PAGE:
This week’s Blog post is from Ryan Martin, Director of Sports Performance at Old Dominion University. ODU is a Sparta partner that has championed Sparta integration into collegiate strength programs. Read below to see how Ryan and his staff have benefited from the insights provided by the Sparta system.
De-emphasizing the Barbell Squat to Improve DRIVE
Unilateral Dominate Training for D1 Football Skill Players
Developing athletes is a constantly evolving process that can improve or create deficiencies. Some imbalances the athlete may have are a result of genetics, poor training habits or a lack a training all together. Our goal this off-season was to specialize our training beyond what we had done in the past to further reduce the potential for injury and improve on-field performance.
We adhere to a classification process that addresses three areas in our multi-year plan to develop our athletes. This approach allows us to meet not only the athletes needs from an individual standpoint, but also from a positional one as well.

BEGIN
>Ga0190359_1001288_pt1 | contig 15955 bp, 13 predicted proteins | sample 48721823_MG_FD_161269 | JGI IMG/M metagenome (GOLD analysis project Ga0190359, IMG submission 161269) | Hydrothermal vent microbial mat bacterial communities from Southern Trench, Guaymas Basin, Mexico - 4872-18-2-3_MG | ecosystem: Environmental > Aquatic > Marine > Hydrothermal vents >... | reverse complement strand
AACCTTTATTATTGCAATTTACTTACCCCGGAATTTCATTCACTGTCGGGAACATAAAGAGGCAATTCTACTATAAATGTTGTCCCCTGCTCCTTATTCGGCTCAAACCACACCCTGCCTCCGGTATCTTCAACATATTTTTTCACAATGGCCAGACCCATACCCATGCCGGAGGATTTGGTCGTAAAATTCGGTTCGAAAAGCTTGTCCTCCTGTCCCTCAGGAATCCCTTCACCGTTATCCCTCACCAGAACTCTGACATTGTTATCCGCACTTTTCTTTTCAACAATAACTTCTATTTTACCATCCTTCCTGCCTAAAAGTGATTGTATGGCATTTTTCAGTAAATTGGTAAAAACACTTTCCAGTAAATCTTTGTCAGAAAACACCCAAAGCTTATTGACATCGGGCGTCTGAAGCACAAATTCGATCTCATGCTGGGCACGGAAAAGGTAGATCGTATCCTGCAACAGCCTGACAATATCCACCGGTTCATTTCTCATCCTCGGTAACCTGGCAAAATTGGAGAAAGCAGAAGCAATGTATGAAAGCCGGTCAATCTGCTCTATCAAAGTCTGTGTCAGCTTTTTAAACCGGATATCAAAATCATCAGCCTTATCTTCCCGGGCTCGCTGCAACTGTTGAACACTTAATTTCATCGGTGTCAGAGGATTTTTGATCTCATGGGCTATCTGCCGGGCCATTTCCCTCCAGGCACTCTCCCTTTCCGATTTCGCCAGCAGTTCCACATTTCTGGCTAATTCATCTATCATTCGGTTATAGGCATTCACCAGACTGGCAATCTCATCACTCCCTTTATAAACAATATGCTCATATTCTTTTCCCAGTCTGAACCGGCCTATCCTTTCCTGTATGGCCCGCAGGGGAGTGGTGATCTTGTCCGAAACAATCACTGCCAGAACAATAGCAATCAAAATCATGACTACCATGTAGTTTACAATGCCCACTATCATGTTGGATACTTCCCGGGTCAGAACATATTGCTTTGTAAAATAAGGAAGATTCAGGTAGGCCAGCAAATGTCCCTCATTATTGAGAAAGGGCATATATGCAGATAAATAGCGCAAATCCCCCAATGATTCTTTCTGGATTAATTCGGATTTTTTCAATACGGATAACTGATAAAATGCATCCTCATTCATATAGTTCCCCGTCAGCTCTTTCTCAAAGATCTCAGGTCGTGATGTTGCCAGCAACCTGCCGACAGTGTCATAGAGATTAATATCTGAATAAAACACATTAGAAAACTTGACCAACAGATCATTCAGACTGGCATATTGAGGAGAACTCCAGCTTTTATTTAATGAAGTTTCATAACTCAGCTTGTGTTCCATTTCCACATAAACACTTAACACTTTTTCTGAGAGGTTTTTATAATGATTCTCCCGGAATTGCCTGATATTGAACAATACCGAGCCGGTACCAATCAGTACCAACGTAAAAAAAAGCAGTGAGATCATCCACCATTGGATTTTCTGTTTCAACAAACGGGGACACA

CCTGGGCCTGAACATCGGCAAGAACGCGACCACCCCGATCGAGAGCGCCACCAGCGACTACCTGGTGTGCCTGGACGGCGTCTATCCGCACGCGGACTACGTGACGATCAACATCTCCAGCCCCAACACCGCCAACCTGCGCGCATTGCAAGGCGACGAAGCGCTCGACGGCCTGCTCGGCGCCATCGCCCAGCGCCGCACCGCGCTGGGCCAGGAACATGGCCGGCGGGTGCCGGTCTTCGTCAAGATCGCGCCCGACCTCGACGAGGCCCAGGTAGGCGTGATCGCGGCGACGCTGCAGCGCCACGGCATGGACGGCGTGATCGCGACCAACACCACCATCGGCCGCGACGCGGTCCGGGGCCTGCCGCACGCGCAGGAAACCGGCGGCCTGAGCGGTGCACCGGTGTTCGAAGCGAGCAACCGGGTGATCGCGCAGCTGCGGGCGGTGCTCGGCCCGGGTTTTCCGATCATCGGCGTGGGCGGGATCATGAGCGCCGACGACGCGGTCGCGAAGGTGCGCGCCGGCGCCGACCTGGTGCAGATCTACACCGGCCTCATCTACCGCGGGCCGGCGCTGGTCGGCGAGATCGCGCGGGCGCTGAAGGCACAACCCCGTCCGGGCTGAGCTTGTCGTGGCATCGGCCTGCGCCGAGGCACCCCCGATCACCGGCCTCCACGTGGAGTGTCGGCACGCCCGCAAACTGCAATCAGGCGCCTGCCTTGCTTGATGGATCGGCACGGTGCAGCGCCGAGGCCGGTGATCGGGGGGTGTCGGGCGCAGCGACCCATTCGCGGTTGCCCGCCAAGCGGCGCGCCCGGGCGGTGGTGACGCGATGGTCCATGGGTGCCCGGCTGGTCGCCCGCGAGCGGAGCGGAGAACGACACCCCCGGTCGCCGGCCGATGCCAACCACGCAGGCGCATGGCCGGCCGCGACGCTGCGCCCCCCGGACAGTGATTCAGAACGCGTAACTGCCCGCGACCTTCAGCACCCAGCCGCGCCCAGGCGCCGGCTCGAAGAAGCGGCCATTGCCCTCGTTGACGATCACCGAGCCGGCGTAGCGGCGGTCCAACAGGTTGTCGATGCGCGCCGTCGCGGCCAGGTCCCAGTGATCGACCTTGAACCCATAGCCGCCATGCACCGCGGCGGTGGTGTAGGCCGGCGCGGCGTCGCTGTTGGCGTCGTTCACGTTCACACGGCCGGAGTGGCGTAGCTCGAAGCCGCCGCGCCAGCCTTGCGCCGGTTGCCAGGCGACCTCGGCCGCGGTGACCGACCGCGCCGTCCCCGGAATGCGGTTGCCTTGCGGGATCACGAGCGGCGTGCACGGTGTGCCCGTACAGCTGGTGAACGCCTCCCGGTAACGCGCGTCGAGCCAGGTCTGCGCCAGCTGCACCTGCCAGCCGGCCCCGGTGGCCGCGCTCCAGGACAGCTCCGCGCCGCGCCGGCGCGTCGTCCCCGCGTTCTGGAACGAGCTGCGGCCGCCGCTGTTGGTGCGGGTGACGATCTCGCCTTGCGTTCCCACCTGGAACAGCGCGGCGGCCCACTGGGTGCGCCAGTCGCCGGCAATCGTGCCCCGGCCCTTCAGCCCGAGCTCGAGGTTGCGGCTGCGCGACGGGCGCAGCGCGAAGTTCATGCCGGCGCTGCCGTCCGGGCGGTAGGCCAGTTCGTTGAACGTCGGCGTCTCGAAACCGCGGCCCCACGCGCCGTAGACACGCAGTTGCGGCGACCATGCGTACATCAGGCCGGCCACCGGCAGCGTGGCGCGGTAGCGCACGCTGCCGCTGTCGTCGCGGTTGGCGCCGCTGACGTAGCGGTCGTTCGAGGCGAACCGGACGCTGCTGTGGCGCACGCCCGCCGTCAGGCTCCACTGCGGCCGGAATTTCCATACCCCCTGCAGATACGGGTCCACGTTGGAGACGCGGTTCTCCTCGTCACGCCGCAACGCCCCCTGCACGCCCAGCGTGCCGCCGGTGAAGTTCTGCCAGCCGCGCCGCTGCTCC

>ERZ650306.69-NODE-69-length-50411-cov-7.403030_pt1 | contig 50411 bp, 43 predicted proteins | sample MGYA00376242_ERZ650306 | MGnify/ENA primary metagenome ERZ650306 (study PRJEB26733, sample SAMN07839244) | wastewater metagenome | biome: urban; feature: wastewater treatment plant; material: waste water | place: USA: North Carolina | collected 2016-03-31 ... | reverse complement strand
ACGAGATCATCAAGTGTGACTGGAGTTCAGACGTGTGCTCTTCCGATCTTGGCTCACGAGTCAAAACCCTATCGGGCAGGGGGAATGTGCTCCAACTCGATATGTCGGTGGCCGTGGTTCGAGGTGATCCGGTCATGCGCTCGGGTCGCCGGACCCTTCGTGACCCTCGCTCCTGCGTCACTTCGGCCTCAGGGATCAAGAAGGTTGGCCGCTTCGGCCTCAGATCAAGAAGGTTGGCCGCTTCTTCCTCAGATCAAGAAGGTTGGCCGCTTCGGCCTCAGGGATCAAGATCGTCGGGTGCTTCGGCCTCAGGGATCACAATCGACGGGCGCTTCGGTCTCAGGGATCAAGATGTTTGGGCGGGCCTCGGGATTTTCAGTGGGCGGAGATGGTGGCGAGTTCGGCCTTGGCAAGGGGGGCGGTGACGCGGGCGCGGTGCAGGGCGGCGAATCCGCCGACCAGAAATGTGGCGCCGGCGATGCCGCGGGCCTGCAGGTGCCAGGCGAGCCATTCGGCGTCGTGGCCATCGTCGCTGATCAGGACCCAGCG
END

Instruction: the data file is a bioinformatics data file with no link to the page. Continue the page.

First we categorize them by training age; i.e. years in our program.
We then separate them into groups based on position
Lastly, each athlete will then be placed into our Development, Intermediate or Advanced program.
In the sport of football, the further away from the ball by position, the emphasis on speed and movement magnify. Skill position players (i.e.- running backs/wide receivers/quarterbacks/defensive backs) possess traits that enable them to accelerate/decelerate/change direction and carry out top end speed greater than other positions. Our approach was to continually develop theses traits in a more specialized manner and greatly reduce the potential for injury. Through scanning with the Sparta Scan, we found our biggest deficiency was with DRIVE – the ability to carry out force primarily through the posterior chain. When DRIVE is the lacking variable, as compared to LOAD/EXPLODE, the athlete is at a greater risk to incur a soft tissue injury. Through a self-assessment of our program, we found that over an eight year period roughly 30% of our injuries (required missed time to rehab) were soft tissue in nature for this position group. For our assessment, soft tissue injuries were defined as a muscle strain to the hip flexor/quadriceps/groin/calf or hamstring.
Movement Signatures (Averages by Position)